Tuesday, October 20, 2009

TVD | Musique Non Pop

New column from Brandon of We Fought The Big One!

Punk, Post-Punk, Rock and Roll, Jazz, Avant Garde, Rap and any other genre that sprung up in the 20th century never made a total break from any existing tradition. They only, in their own ways, redefined traditions and/or played with them. Sometimes this was done lovingly; sometimes not so lovingly. But ultimately, by tradition, one of these untraditional new sounds would be pressed up on vinyl as all other sounds before.

These were then circulated to the unsuspecting and unreceptive. Perhaps these unpopular children would languish in total obscurity only receiving a serious audience late at night in an older brother or sister’s room or as heard by a curious ear through the speakers of a radio tuned to a small college radio station. In this way good, but unpopular music hung around as electronic pulses generated off some scratches on a thin, circular piece of vinyl.

The yet-loved song would travel a complicated path through collections and parties and radio stations and families until one day its intended mark was found and a world was turned on its head. But only by physical presence has the innovative spirit of music persisted; perhaps made for the few at the time, but over time proving that the second act is much more important than the first.

Right now, being hip to vinyl is a way to ensure consistency in the way the generations talk to each other. Weird thought, that. But it’s important because there is no earthly way that someone is going to pick up an mp3 at an mp3 fair in 20 years time and CDs have already shown themselves to be simply shiny coasters. The internet has changed the way we all listen to and buy music with literally a whole world of music available at any time. Things move so quickly that some legitimately great pieces of work might be passed over before they have even had a chance to impress.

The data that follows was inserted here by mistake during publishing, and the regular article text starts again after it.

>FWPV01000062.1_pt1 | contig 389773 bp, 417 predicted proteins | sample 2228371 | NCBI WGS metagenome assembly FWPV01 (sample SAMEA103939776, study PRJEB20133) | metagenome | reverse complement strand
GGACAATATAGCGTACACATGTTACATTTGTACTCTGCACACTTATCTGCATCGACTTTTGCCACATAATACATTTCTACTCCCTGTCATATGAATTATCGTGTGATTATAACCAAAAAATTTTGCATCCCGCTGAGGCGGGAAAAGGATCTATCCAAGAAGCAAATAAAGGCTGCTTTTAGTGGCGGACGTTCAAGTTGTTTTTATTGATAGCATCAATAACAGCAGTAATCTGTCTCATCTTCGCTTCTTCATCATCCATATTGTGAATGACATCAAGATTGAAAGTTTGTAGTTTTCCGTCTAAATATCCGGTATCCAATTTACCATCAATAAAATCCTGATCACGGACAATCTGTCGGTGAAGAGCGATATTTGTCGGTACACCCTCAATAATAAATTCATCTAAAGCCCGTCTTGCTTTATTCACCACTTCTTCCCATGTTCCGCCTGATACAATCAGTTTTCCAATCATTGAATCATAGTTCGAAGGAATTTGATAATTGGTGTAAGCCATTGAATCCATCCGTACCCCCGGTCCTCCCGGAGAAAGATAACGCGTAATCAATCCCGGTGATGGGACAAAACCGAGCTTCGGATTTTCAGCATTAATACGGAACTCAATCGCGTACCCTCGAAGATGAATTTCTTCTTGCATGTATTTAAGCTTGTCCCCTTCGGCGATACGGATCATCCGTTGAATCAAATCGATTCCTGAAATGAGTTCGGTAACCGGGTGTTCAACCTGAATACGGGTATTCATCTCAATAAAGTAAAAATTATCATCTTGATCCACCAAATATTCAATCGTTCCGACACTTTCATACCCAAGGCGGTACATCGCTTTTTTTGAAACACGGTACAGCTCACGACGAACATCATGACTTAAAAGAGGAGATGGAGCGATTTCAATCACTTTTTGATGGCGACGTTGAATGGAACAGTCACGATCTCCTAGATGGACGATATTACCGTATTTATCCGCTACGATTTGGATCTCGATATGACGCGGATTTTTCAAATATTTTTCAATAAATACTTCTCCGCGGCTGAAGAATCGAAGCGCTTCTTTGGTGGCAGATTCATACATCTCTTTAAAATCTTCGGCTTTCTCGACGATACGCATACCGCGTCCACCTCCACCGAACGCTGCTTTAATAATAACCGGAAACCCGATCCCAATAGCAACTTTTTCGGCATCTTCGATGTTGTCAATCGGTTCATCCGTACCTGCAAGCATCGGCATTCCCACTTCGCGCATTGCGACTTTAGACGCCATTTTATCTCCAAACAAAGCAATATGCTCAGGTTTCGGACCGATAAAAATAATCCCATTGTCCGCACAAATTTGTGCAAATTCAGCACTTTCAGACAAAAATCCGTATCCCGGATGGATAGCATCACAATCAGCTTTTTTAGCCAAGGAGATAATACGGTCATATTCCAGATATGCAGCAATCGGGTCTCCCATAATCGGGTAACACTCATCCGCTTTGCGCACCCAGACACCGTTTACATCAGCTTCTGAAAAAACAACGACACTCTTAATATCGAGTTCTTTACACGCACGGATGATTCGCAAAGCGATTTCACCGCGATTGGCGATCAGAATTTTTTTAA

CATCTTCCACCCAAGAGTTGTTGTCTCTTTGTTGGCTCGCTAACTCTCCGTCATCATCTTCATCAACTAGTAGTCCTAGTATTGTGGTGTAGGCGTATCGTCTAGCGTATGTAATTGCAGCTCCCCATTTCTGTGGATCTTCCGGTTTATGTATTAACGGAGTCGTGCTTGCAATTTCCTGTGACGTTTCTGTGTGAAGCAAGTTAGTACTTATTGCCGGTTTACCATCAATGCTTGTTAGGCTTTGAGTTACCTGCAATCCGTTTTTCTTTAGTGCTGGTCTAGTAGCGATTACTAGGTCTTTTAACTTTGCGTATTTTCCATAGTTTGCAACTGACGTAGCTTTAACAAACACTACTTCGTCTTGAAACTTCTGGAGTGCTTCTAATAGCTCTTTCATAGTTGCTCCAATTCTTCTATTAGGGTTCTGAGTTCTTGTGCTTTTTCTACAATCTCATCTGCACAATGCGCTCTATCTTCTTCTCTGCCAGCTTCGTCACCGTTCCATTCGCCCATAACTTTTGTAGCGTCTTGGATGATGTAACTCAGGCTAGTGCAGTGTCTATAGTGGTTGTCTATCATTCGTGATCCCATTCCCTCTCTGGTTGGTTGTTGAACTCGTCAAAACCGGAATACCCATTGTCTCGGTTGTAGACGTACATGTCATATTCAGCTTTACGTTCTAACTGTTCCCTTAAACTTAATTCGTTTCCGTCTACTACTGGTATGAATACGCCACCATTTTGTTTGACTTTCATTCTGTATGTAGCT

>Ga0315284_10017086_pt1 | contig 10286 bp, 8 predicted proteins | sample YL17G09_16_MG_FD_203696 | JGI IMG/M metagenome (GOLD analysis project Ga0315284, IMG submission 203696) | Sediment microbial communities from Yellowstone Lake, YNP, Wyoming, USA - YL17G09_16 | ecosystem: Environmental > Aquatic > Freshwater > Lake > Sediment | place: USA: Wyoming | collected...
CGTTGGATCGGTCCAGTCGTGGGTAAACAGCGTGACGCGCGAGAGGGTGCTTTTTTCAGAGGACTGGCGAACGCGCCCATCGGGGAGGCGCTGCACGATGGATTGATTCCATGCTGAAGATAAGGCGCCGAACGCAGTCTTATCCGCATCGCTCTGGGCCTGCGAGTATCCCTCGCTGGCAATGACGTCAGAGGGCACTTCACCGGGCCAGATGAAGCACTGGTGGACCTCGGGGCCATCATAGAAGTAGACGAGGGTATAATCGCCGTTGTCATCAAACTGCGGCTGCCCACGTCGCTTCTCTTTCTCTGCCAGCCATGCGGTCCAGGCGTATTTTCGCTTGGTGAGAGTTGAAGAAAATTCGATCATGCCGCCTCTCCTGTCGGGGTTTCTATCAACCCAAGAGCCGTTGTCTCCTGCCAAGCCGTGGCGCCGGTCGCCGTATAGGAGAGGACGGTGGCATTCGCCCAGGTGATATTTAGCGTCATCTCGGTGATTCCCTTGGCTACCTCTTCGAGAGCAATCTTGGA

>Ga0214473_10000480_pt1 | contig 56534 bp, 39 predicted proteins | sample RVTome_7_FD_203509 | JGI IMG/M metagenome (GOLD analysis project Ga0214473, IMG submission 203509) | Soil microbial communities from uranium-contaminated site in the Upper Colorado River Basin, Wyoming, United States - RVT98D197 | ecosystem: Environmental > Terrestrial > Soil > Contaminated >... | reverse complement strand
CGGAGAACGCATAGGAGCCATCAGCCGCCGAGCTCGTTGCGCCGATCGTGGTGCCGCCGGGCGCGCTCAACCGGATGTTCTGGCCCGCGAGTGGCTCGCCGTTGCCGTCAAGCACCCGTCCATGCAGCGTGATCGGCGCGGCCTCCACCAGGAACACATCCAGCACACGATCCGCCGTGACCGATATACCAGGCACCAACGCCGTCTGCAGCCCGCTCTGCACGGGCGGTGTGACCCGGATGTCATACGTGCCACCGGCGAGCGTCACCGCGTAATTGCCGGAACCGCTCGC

But without that solid tangibility--that fat chunk of vinyl--brings the chance that a great tradition-defying, transcendent work will escape recognition completely. Today’s artists understand that implicitly and as such, vinyl is again the medium of choice.

So here I am bending the old-time traditions of dissemination and trying to catch the great (and maybe not so great) pieces of forward-thinking vinyl on their way by on limited pressing runs and give them greater exposure via this monthly online column with new-fangled digital sound samples (now you don’t even have to hang out with your jerky older brother!)

Musique Non Pop is its name. I sincerely hope that other people will become excited by what we hear and in turn, also buy the record and then maybe play it for a friend or even their kids someday. Shit, podcast it if you must. Or at very least, if the tunes ultimately fail to excite, sell the record to a nearby shop so that someone might be lucky enough to discover a dollar bin keeper. Everyone knows E-bay is for thieves. The beat goes on.

And with that I say: “Welcome to my electronic living room.”

Nothing People - Twinkie Defense (Mp3)
From their first 7" single, "Problems" on s-s records, 2006. From Orland, California.

Dead Luke - Jumpin Jack Flash (Mp3)
Record Two 7", Sacred Bones Records. Sometimes a cover is a measure of band (man) even if originals are mandatory in these ego-forward times. To take a rock classic and distort it through some heavy synth seasoning, taking liberties with it before dumping it in an industrial wasteland while somehow never really abusing it is right gentlemanly and pretty brilliant. Dead Luke is the alias of one Luke William Gasper who runs an excellent cassette-only label (a whole other blog) called Jerkwave Tapes. He promises a new album soon, "Cosmic Meltdown" on Troubleman Unlimited Records.

Cheveu - Like A Deer in the Headlights (Mp3)

Live on Viva Radio, Brooklyn, 2009. From tiny-town, Metz, France. Cheveu, along with such luminaries such as The Anals and A.H. Kraken, make Metz a good bet to unseat Brooklyn as the undisputed capital of world hipster cool. Here is a much more sonically agressive radio version of a song on 7" only from 2009 on Born Bad Records, Paris. Cheveu are one of the best bands out there. Period.

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